Sunday, December 03, 2006

Poets as novelists...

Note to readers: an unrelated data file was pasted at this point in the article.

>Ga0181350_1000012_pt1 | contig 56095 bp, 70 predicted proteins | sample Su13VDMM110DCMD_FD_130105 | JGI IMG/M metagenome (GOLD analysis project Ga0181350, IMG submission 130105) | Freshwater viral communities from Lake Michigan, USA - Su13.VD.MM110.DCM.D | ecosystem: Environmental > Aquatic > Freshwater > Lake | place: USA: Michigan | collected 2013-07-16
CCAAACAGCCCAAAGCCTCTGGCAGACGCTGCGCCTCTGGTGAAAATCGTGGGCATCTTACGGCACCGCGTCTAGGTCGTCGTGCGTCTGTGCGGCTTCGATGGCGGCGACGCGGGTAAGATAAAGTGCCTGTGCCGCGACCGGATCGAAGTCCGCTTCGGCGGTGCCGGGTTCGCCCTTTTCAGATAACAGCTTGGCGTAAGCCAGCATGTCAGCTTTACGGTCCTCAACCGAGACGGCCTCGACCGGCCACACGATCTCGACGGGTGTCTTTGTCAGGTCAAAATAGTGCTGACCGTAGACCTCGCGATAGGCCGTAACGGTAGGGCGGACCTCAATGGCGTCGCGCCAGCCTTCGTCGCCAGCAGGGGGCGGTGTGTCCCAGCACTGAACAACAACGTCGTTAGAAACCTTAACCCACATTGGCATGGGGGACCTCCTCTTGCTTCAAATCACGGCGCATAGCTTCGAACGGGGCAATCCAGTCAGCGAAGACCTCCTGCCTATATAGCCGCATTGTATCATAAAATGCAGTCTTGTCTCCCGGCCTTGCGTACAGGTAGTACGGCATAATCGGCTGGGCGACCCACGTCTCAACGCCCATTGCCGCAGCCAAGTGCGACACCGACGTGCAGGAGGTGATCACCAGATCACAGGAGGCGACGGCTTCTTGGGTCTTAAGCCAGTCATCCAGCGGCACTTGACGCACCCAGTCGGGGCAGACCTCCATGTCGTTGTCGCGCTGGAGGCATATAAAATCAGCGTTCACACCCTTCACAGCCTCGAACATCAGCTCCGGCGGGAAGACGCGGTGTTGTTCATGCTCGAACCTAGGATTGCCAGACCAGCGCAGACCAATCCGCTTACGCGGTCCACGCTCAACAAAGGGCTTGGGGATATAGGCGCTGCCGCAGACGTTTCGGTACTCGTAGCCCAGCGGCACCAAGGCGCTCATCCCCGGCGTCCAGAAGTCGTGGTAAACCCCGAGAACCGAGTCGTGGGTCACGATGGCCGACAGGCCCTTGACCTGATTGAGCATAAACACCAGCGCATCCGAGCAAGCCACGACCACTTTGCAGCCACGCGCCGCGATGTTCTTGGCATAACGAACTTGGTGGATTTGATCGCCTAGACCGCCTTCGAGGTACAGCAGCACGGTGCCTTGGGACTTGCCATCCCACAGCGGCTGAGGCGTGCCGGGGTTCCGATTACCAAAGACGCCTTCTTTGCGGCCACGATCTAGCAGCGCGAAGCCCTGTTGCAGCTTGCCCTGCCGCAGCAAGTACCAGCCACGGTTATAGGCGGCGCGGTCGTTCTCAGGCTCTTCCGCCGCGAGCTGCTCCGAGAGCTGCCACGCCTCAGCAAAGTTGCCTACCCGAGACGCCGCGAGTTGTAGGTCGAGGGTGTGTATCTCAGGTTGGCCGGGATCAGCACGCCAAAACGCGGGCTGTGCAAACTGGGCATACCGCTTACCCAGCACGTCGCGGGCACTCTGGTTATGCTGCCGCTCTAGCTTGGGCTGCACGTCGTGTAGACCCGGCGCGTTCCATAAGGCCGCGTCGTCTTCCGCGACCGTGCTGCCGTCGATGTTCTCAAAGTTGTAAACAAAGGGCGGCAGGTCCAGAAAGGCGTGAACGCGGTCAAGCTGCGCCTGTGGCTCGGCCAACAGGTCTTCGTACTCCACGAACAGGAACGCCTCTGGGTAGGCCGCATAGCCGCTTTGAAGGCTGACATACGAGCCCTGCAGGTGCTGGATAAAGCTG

Scott Pack has enlisted his readers' help for an article he's writing on the rash of poets as novelists. I guess its not a new rash - I wrote a similar article in 1999,(originally for PROP magazine, but never came out - you can read it here) noting how many were going down this route. It's strange, though, since most of the writers I know personally are either/or - they simply don't "get" the other discipline. I guess its more acute for fiction writers, who generally don't even seem to read poetry, never mind write it. Yet, there's quite a few poets I've met, mostly doing MA in poetry writing, admittedly, who can't imagine being fictionalists. Of course, many of these might stretch to the odd short story - and Comma Press, for instance, has often encouraged, not always wisely, this multi-tasking. Historically, the crossover has been minimal - at least amongst the successful ones - and this is probably the main point: if someone's successful at something, they'll keep at it, or if they're asked to do it, they'll keep at it. I've no doubt that a lot of the "brand name" contemporary poets, have simply decided to write novels as an alternative "day job" no less palatable than teaching or reviewing. The example of Nick Laird, who issued a debut novel and debut poetry collection in days of each other, is rare, but perhaps shouldn't have been - he's been around the literary edges for a while, and both a novel and a poetry collection take time. I'd be very surprised if he gave up writing novels until writing novels gives up on him; (i.e. he doesn't get a deal); whereas poetry is always possible as a glorified hobby with smaller publishers than Faber willing to take on board those ditched by the bigger publishers. From my survey a few years ago; the type of writers who thrive at both genres are those who've got a unique sensibility, and the form - poetry, short story or novel - hardly matters. These writers are usually more innovative - modernists or beats - their muse more important than the format, which has yet to be codified. At their best, they expand and join together the genres. I fear that many of the contemporary poet/fictionalists are merely moving their main subject into another genre, sometimes with less than sparkling results. So, there was something quite refreshing about Sophie Hannah's chick lit bon mots in her poetry, but turned into novels, she was suddenly in a very crowded field. Her latest successful book, is a thriller, a genre that, if successful, can be a career for life. Perhaps she's found her true calling? As for Simon Armitage his engaging poetry seemed to address a certain angsty working class male sensibility that you rarely found in poetry - yet in a novel, what is left, other than the plot and that predictable masculinity? Interesting that the more successful poet-novelists of late, Gerard Woodward's two autobiographical novels for instance, David Constantine's short stories, Jackie Kay's "Trumpet", have found subjects that translate well between the genres. Yet, Kay aside, they've perhaps been more "poets' poets", less known outside of the specialisms. It's perhaps too early to judge whether any of these writers will last - yet its interesting that Carcanet, the poetry specialists, has recently published poetry collections by writers more known as novelists, Anthony Burgess and Muriel Spark. Perhaps the lesson here, as with Plath, Lawrence, Joyce or Carver is that where a writer's sensibility is strong enough to be worth re-reading, then whatever they've written is worthy of investigation. Poets' beware, your "day job" novels could wreck your date with posterity! One thing we really encouraged with Lamport Court, and I'm sure will continue, was writing that didn't easily fit into the poetry or fiction (or even art) boxes. Artists like Tamzin Forster were as likely to be writing poetry or fiction for us as providing an art piece, whilst published poets like Togara Muzanenhemo and Chris McCabe were given room for longer pieces that were in many ways more narrative than poetry. Prose poems, and poetic pieces of prose rubbed shoulders with more traditional work.

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